The proposed NHS reform is being defended by the health secretary Andrew Lansley as the solution to make sure the services don’t deteriorate and ensure that it can carry forward to the future.
According to Lansley, the NHS will not survive without the reform and it will experience potential crises if left as it is currently operating. Costs including looking after the increasing aging population and experimental new drug treatments are ramping up the costs to unsustainable levels, resulting in what he believes to be a required change to the way the NHS is structured. If changes are not made, the level of service offered to patients will begin to deteriorate without substantial extra funding and so a rethink in how it operates is required.
With the biggest shake up to the NHS since its inception in 1948, the reform has come under mass criticism from medical professionals. Lansley believes however that there is now a certain level of confusion around the reform, with critics distorting the information around what the framework actually hopes to achieve and how it will go about doing so.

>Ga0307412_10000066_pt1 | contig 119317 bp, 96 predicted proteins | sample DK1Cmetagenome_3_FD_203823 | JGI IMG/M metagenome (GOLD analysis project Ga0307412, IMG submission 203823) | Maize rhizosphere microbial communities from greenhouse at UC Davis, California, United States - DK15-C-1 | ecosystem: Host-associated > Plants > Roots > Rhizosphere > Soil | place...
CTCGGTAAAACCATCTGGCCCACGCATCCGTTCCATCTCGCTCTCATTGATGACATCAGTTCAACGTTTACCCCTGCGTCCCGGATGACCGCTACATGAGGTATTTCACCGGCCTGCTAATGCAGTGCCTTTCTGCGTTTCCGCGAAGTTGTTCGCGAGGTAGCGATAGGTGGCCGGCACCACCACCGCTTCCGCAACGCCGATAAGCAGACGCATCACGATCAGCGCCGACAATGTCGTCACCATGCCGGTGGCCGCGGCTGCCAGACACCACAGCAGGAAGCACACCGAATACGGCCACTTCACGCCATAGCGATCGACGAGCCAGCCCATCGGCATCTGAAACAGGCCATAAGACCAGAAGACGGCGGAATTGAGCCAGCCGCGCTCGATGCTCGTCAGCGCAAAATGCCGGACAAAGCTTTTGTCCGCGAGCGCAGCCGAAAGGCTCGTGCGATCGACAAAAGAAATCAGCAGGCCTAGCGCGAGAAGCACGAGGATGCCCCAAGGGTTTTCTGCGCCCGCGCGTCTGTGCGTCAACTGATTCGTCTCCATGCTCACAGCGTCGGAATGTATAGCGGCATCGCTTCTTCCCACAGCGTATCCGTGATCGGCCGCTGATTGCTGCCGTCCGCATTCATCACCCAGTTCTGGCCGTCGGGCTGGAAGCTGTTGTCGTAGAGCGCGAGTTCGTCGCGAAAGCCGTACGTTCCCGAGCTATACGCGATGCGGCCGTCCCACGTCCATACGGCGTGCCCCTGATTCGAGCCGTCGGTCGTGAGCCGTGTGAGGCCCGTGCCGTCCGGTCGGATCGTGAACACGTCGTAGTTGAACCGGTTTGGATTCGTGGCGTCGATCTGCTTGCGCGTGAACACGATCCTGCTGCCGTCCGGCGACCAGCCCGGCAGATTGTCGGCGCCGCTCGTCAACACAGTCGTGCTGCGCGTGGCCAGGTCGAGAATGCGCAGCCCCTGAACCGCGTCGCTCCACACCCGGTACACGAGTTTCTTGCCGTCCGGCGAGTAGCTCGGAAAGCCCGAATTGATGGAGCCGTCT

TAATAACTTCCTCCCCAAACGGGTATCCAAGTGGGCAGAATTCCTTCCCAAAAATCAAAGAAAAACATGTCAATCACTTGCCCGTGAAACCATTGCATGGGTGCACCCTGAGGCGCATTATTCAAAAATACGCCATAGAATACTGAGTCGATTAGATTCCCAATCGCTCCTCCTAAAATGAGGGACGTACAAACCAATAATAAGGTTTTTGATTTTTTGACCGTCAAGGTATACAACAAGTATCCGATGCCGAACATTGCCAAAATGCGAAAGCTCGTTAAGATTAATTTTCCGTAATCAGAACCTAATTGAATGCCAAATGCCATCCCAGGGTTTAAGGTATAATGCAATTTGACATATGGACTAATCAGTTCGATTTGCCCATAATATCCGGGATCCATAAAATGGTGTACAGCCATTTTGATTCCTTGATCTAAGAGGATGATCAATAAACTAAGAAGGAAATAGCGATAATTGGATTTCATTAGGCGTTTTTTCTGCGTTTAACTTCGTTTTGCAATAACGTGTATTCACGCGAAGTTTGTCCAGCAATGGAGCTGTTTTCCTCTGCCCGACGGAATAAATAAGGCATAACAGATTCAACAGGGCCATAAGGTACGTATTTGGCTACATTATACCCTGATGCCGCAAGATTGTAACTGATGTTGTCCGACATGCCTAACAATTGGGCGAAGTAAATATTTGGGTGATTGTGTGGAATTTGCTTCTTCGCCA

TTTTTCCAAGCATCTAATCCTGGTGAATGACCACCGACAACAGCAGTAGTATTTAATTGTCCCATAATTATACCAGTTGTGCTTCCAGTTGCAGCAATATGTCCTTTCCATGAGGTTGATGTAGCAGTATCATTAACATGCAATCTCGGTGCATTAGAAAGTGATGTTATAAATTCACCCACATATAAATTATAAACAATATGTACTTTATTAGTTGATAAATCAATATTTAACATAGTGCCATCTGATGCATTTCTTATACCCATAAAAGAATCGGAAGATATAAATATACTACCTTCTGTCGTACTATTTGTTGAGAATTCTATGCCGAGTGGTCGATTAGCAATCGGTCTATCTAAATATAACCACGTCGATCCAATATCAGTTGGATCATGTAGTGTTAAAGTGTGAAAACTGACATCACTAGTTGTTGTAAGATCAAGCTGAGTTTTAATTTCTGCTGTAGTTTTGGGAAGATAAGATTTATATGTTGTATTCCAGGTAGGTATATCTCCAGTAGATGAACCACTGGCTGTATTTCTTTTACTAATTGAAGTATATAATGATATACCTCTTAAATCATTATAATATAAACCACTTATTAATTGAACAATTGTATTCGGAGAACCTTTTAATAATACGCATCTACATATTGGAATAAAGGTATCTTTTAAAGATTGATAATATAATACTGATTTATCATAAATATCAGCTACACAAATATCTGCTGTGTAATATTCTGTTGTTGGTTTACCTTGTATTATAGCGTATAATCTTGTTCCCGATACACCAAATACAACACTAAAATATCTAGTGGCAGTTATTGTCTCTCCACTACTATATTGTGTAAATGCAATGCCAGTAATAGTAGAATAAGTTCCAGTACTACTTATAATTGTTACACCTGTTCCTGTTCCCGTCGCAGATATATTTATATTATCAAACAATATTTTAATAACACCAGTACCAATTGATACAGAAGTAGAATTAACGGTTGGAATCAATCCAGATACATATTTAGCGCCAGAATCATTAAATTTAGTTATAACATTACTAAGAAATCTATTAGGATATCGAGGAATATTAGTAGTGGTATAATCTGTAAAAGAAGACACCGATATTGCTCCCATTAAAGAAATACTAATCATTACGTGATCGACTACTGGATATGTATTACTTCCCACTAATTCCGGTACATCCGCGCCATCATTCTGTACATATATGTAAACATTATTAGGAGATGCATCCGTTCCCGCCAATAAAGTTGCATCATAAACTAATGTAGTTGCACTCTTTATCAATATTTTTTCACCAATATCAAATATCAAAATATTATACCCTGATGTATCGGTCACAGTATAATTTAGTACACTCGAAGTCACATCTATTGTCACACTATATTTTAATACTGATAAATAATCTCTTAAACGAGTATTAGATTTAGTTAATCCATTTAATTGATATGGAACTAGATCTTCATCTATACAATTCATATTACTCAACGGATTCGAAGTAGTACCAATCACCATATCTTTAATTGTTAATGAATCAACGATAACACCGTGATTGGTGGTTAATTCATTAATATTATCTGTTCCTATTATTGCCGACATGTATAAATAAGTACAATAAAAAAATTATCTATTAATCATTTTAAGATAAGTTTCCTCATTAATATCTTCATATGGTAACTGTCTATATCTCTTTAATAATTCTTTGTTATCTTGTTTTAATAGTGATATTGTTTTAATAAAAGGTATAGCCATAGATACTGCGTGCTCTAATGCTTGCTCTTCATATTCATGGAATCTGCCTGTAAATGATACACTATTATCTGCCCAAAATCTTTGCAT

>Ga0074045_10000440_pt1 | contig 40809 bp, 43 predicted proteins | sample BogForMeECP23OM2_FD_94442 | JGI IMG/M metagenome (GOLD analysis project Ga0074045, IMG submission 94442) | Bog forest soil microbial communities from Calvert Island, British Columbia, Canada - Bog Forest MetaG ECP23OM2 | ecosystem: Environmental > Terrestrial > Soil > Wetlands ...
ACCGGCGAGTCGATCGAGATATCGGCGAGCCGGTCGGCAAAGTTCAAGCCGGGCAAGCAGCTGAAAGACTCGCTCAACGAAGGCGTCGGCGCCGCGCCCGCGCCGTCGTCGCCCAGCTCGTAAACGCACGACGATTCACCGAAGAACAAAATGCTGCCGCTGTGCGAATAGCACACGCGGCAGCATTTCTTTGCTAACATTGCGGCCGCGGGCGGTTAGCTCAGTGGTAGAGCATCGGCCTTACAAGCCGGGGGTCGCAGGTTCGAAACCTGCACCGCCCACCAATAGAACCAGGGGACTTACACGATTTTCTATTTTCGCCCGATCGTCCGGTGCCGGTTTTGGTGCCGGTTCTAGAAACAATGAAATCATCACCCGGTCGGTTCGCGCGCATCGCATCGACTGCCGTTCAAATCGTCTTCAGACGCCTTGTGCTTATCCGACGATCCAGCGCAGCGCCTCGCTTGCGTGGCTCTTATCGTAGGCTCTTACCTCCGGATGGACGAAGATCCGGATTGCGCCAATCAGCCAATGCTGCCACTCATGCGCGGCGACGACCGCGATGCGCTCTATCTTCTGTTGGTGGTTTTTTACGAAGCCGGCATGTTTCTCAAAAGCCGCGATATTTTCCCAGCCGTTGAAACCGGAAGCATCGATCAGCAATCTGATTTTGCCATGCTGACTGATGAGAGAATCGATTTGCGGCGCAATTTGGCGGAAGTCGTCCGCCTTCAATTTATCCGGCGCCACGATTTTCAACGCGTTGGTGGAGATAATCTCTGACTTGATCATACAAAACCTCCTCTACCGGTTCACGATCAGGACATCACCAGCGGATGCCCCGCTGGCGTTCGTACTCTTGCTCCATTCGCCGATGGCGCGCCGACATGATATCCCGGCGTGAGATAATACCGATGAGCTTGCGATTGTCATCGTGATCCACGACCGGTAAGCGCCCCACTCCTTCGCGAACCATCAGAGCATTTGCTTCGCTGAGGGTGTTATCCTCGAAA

Lansley’s strong stance on the reform has come under fire from his Labour opposition as operating under a siege mentality where he is incorrectly dismissing any criticism to his plans. Andy Burnham, the shadow health secretary has commented that this mentality is keeping Lansley from seeing the bigger picture, with his failure to listen to others. Further, Burnham has pointed out that the NHS has been independently judged as one of the best healthcare systems in the world.
The report is now in its seventh day in the review stage at the House of Lords. They will concentrate on sections including the regulation of assistants in health care and social workers, as well as the role of Public Health England chair. Labour are also trying to use the commencement clause that would see implementation pushed back to 2016 instead of the proposed 2012 start date. Excluding any unforeseen changes the bill is expected to gain approval on the 20th of March.